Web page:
By Sabrina Vetter
Mother figures in the “Star Wars” universe are as rare as they come – not necessarily a surprise for a film franchise built upon the central storyline of a young man in his late teens coming to terms with the fact that his biological father is the Jedi’s (and his own) worst enemy. Father figures (biological, adoptive or in a mentor role) are thus quite present in stories from a galaxy far far away: Obi Wan (to Anakin as well as Luke), Owen Lars, Din Djarin and Han Solo come to mind, not to mention Darth Vader himself. These literal and figurative father-son-relationships are well-explored over the course of several films and streaming series. And where are the mothers in these stories that play like Greek tragedies so often? From Smy (who is abandoned) to Padme (who dies in childbirth) to Leia (whose underexplored broken relationship with her son is never mended) to Leia’s adoptive mother (a very supporting character to the supporting role her husband takes on in the “Obi-Wan Kenobi”-series), mothers are not so much parents as they are the great unknown in the “Star Wars”-franchise.
And then, in 2022, along comes the first season of “Andor” which gives us both: a hero and an antagonistic figure with very present mothers who shape their children’s lives even in their adult years decisively. Despite existing at the opposite ends of the spectrum of good and evil in the Star Wars universe, both sons, Cassian Andor (Diego Luna) and Syril Karn (Kyle Soller), have brought trouble and sorrow to their respective mothers. Maarva Andor (Fiona Shaw) and Eedy Karn (Kathryn Hunter) each live as single mothers somber, inconspicuous lives: one of them on the industrial, remote planet Ferrix, the other on the crammed city planet Coruscant. Living within different socio-economic contexts and raising their children in homes with drastically different alliances to the Empire, they were left to instill different future outlooks in their sons in terms of status, power and chances for upward mobility: one mother is laying low and is if not physically at least mentally always on the run, the other is sending her son out for a promise of bigger and better things to come.
Rebels Taking Cover: Maarva and Cassian Andor
As the initial circumstances of their first meeting have implications beyond a chosen family coming together, audiences might get a sense that Cassian and his adoptive mother Maarva’s relationship could be hardened: Landing with her husband Clem and their droid B2EMO on the planet Kenari to raid a crashed starship for contraband, Maarva comes upon a young boy whom she carelessly takes along once the trio hastily cuts their heist short in the face of approaching danger by a Republic ship. The boy is Cassian, then known as Kassa, who lives on Kenari with a group of young children without adult supervision after what is hinted at as an environmental catastrophe occurred. Since Kassa neither gives his consent (for one, he doesn’t speak Galactic Basic, second, he is unconscious after Maarva gives him tranquilizer) to be taken from his home planet nor is Maarva aware that the young boy leaves behind his young sister, the mother-son-relationship starts off with a complicated dynamic. Since the boy’s chance of survival without Maarva’s actions and the fate of Kenari’s other citizens when invaded by Republic forces is left up in the air, Maarva’s hasty however instinctive decision to bring young Kassa along with her to a secure home can be read as both: a rescue and a kidnapping. Complicated from its start, Maarva and Cassian’s relationship is as close as it can get and not one of resentment at all when we catch up with them in the show’s present.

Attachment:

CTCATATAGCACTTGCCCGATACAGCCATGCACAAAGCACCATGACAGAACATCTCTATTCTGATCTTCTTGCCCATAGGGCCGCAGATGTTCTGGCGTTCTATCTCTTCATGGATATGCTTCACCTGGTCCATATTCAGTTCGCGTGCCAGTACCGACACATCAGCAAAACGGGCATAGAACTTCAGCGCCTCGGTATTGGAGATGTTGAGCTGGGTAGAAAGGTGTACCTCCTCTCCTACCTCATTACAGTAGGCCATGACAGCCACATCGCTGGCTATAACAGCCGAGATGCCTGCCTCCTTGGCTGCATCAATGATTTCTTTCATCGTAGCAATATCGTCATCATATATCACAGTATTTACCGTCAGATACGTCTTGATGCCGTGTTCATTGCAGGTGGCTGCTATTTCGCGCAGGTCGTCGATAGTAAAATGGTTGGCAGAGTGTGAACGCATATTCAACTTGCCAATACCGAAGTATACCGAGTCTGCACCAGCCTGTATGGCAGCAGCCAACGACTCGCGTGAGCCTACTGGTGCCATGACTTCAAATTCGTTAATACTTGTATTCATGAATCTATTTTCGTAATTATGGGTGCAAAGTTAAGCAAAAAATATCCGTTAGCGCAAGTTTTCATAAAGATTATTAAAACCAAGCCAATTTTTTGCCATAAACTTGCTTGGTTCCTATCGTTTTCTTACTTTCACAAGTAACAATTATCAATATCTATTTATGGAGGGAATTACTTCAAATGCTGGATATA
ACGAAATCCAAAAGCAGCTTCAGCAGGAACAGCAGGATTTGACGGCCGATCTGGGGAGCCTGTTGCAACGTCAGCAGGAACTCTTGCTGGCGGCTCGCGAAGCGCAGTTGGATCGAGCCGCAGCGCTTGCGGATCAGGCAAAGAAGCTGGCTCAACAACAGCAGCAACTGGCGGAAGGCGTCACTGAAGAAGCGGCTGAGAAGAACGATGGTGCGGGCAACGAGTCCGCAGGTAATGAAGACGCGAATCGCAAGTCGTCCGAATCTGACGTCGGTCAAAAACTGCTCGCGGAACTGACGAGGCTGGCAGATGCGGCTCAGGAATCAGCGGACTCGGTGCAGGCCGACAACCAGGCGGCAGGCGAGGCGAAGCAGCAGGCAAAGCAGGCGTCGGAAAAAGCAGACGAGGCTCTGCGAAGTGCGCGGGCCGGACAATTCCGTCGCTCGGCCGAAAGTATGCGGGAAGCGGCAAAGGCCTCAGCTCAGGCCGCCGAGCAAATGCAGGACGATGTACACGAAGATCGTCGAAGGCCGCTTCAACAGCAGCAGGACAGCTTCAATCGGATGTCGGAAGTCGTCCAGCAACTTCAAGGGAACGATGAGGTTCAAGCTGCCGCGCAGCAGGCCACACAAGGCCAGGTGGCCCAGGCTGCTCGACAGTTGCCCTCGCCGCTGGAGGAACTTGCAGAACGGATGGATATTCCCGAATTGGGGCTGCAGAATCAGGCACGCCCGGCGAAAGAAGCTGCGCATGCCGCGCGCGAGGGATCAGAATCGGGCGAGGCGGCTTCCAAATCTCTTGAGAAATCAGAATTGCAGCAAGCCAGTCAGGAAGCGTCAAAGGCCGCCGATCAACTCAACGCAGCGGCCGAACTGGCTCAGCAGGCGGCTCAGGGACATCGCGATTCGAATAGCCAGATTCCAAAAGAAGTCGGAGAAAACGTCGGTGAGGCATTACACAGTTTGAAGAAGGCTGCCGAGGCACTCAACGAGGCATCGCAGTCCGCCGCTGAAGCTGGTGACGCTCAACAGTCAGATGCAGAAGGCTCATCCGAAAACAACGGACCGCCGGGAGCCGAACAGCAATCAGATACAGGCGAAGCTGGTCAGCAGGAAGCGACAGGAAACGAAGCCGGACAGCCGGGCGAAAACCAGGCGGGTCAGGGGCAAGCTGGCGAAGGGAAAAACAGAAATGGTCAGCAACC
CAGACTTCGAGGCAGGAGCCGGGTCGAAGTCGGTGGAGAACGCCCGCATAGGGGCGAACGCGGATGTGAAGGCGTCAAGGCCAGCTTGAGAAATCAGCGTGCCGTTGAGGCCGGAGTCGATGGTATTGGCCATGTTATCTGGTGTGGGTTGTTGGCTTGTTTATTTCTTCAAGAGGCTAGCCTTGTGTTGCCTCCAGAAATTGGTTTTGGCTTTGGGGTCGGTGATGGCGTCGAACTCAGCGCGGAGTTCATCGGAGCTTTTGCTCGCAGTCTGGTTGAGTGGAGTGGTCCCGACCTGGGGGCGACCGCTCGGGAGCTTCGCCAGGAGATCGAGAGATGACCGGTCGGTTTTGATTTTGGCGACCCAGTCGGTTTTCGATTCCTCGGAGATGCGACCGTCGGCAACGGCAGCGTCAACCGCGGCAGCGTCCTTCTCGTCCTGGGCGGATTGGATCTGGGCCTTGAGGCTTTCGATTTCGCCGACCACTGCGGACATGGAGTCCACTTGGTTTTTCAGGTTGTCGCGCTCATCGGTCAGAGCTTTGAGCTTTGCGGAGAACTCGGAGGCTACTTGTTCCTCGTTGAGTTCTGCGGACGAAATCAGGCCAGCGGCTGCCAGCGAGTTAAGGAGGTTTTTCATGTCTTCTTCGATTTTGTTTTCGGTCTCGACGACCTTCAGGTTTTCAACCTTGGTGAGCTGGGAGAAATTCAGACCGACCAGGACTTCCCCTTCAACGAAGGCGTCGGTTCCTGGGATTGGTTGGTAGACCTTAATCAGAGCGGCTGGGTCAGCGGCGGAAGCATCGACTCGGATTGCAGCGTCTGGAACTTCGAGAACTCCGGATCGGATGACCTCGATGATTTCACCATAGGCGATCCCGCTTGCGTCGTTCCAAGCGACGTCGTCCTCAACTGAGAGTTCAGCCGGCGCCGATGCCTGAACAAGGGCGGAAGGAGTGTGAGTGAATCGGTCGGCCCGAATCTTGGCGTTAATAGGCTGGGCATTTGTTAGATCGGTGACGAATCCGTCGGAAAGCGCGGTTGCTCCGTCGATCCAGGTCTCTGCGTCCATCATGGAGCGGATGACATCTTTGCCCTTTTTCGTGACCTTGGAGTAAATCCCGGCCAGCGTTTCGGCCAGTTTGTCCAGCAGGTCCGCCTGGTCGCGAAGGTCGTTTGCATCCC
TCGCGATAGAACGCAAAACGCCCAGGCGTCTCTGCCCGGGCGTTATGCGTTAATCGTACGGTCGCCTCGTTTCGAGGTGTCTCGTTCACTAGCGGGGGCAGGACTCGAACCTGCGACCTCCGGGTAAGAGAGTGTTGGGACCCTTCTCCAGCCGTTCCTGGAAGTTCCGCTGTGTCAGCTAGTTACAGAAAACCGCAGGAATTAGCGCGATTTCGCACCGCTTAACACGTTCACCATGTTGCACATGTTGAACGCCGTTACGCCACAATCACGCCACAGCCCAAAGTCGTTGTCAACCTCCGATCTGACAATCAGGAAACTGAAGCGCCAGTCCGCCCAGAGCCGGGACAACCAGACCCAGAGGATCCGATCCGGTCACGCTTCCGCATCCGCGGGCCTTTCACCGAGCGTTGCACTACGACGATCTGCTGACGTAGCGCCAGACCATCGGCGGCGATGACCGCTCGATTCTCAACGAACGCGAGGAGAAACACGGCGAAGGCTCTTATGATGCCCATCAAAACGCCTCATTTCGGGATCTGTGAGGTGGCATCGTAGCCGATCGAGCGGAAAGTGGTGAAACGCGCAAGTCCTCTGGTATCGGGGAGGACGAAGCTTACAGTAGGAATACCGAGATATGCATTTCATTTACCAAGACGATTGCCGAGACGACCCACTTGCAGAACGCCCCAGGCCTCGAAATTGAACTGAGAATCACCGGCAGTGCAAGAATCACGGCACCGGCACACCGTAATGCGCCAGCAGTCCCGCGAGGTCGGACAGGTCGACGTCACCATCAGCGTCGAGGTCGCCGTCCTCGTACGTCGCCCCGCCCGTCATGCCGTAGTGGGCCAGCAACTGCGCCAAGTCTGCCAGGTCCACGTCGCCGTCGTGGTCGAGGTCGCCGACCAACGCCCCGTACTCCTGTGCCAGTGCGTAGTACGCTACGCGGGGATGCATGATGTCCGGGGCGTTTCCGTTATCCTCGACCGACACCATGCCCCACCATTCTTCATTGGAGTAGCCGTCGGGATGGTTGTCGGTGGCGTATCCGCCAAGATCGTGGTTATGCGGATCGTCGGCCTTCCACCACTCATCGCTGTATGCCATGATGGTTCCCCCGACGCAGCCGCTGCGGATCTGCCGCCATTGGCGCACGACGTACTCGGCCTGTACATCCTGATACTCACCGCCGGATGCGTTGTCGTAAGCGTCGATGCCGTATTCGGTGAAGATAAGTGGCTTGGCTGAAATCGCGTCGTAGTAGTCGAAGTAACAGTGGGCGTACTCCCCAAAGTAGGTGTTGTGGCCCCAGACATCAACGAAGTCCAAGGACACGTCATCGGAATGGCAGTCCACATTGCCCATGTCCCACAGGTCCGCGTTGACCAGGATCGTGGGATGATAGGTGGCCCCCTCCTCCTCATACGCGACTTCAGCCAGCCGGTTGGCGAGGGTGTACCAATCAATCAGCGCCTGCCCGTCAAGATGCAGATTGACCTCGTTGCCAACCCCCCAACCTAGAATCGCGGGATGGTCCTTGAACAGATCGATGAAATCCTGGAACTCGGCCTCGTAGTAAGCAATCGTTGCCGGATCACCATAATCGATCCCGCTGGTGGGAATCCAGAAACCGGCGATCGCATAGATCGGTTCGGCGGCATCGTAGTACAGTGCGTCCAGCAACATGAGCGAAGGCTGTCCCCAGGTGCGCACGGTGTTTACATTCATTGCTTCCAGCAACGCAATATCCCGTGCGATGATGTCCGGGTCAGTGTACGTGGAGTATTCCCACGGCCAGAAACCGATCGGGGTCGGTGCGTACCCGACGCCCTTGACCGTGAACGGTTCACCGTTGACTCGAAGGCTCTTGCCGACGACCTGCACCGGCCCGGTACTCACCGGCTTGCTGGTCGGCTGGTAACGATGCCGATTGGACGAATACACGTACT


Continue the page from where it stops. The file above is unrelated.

Now in his 20s and living on his second home planet Ferrix, Cassian is shown to deeply care about Maarva who has naturally taken on the role of his mother and has made sure that her adoptive son has had a family and home to turn to. Their relationship feels quite real in its depiction of an adult child dealing with an aging parent: he chastises her for not turning up the heat in her apartment as to not to freeze, she disapproves of his restless existence and risky adventures as a petty criminal. These common as well as in parts minor quarrels underline how close their relationship is: it is all love between this mother and her son. All of Cassian’s actions are always done with his mother’s wellbeing in mind as he continuously makes clear that all money gained from his cons goes towards her, while Maarva’s overprotectiveness is a result of losing her husband to the violent actions of the Empire years ago and not wanting to see her son to share the same fate.
A decisive scene that spells out how deeply rooted this mother-son-relationship occurs in episode 7: Cassian and Maarva part for what could be the last time (since Maarva’s advancing age also goes hand in hand with worsening health). In this moment, Cassian has to leave Ferrix for a fresh start to escape Imperial rule, Maarva wants to stay to fight the more than ever ruthless Empire forces. A rattled Cassian reveals that he is reluctant to leave her behind, as he could never find peace without knowing she is safe: “I will be worried about you all the time,” he says. “That’s just love. Nothing you can do about that,” she replies. The duo’s deep-rooted love for each other is revealed, laying out how their accidental meeting on Kenari many years ago was the start of a tight-knit bond. When Maarva declares “I have never loved anything the way I love you,” it is a final reminder for the audience that even without biological relations, Maarva and Cassian are mother and son.